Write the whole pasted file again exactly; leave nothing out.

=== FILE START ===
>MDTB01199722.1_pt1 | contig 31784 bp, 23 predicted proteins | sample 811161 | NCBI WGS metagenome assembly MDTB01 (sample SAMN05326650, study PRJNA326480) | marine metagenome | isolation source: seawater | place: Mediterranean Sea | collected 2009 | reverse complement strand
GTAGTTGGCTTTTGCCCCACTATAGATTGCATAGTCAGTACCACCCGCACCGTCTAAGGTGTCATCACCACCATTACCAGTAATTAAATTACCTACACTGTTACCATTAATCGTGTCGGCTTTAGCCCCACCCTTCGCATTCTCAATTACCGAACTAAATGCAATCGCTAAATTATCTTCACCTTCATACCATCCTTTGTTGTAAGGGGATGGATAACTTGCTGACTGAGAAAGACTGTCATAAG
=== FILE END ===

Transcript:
>MDTB01199722.1_pt1 | contig 31784 bp, 23 predicted proteins | sample 811161 | NCBI WGS metagenome assembly MDTB01 (sample SAMN05326650, study PRJNA326480) | marine metagenome | isolation source: seawater | place: Mediterranean Sea | collected 2009 | reverse complement strand
GTAGTTGGCTTTTGCCCCACTATAGATTGCATAGTCAGTACCACCCGCACCGTCTAAGGTGTCATCACCACCATTACCAGTAATTAAATTACCTACACTGTTACCATTAATCGTGTCGGCTTTAGCCCCACCCTTCGCATTCTCAATTACCGAACTAAATGCAATCGCTAAATTATCTTCACCTTCATACCATCCTTTGTTGTAAGGGGATGGATAACTTGCTGACTGAGAAAGACTGTCATAAG